Locking drawer bits

Anybody ever use one of these? Do you think that it is suitable for drawer contruction in kitchen cabinets - will the joints hold up in the long run? I'm sure dovetails can't be beat for strength and looks, but even with a good jig, they seem much more time consuming that this setup.
http://www.routerbits.com/cgi-routerbits/sr.cgi?1077114912_29719+71
Thought, opinions, random musing all welcome.
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I just made a set of kitchen drawers using a similar bit and 1/2" baltic birch. It takes about 15 minutes and a few test cuts to set up, especially if you've never done it before, but once done you can proceed fairly fast (at about a minute or two per drawer). I'd think the drawers are plenty strong for kitchen use. There's a lot of glue surface making for a robust joint.
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This is a personal opinion. It seems to me nobody who is in the cabinet business for kitchens uses dovetails. Things like locking drawer joints and pocket hole joinery are what a commercial cabinet maker needs to keep their costs down and have reasonable quality work. Dovetails are for fine furniture and hobbyists who don't need to make money with woodworking.
Bob

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I do. No I don't do kitchens exclusively, but when I do a set of cabs for a kitchen every drawer is dovetailed. If your jig is set up right it really doesn't take any longer to half blind a drawer than it does to make most any other joint. I guess its like you said, its a personal opinion.
Jim

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My opinion, with lots of glue area and the interlocking design any great strength difference between a drawer lock joint and dovetails isn't worth mentioning.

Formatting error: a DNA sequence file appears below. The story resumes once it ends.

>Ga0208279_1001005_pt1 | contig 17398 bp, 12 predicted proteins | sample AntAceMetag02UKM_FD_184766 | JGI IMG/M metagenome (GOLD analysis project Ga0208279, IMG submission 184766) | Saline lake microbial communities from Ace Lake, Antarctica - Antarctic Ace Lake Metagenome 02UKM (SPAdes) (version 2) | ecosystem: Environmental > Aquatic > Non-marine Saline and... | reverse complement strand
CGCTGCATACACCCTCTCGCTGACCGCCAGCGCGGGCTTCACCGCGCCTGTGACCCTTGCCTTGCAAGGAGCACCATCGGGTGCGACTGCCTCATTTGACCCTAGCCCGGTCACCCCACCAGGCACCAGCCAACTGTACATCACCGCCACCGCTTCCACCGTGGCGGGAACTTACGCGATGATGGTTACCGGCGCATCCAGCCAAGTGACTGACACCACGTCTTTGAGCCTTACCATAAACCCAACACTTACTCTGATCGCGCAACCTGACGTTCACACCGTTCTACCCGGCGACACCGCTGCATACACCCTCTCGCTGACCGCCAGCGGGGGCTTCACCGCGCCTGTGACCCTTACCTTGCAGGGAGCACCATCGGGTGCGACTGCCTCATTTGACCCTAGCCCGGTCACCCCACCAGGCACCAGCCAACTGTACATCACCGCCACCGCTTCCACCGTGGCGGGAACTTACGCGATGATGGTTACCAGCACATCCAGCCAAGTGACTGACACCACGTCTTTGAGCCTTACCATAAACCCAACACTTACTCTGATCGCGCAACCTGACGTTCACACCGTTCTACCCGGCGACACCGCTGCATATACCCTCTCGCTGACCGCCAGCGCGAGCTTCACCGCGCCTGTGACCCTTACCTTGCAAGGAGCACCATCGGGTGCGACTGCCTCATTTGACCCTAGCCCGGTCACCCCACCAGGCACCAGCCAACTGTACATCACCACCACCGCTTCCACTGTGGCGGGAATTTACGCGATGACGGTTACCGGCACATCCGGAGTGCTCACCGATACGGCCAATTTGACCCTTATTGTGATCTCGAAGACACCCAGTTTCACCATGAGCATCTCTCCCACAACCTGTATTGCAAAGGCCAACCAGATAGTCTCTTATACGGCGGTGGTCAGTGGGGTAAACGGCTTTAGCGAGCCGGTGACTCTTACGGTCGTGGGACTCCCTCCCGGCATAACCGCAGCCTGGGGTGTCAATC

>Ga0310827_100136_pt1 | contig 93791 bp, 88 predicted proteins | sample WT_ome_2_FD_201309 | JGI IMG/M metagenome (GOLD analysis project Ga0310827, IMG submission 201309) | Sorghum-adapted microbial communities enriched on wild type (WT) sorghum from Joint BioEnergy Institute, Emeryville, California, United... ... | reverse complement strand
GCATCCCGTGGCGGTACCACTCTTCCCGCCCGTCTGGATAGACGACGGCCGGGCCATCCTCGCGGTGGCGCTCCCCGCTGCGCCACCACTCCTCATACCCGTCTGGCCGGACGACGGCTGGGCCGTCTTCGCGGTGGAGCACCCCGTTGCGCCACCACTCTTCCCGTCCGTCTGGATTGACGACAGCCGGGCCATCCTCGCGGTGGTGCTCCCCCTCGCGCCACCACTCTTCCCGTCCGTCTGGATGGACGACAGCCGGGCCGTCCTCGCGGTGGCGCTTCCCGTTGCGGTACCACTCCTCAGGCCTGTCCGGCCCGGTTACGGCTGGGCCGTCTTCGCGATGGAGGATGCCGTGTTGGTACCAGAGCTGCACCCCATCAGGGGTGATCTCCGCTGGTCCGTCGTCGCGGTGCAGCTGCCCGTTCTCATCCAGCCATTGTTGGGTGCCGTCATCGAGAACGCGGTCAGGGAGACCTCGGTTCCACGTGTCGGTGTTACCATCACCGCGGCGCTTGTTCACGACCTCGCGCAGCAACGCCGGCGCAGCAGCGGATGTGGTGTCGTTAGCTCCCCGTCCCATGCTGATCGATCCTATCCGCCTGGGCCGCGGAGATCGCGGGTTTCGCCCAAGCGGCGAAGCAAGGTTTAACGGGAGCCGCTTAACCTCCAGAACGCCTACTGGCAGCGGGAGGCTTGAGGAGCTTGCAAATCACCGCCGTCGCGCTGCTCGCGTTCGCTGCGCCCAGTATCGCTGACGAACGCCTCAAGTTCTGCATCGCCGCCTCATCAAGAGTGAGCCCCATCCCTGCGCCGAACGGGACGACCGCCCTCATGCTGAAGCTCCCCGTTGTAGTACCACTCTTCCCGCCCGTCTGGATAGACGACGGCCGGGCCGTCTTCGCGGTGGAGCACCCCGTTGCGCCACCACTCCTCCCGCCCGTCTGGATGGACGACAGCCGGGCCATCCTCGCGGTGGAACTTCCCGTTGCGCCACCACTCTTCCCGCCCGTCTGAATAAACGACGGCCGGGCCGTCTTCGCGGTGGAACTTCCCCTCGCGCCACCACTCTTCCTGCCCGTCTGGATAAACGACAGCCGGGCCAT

--
Mike G.
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As long as you want random musings... I just bought a drawer lock and used it for one drawer. It was a somewhat different shape than the one you show. I had a cherry front and poplar sides. http://www.mlcswoodworking.com/shopsite_sc/store/html/smarthtml/pages/bt_doo r.html#drawer_lock_bits_anchor PN 7851 It took a while to set up, but the results were great; until I flexed it a tad to put the back on and part of the poplar broke off where it set into the cherry. I don't know if it was a problem with the poplar not being strong enough, or if the design is flawed. (any comments anyone?) But the glue joint held.
As long as I have the bit I will certainly try it again, but I don't think I could recommend buying the bit.
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Toller, what thickness was the poplar? The link you listed indicates the bit #7851 is for 3/4" stock and #7852 is for 1/2" stock.
Bob

http://www.mlcswoodworking.com/shopsite_sc/store/html/smarthtml/pages/bt_doo
the
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One small suggestion. When you get the bit set up so that your ready to cut the drawer parts, cut a piece of scrap and save it so that you have a gauge for the next time. It makes setup a whole lot eaiser.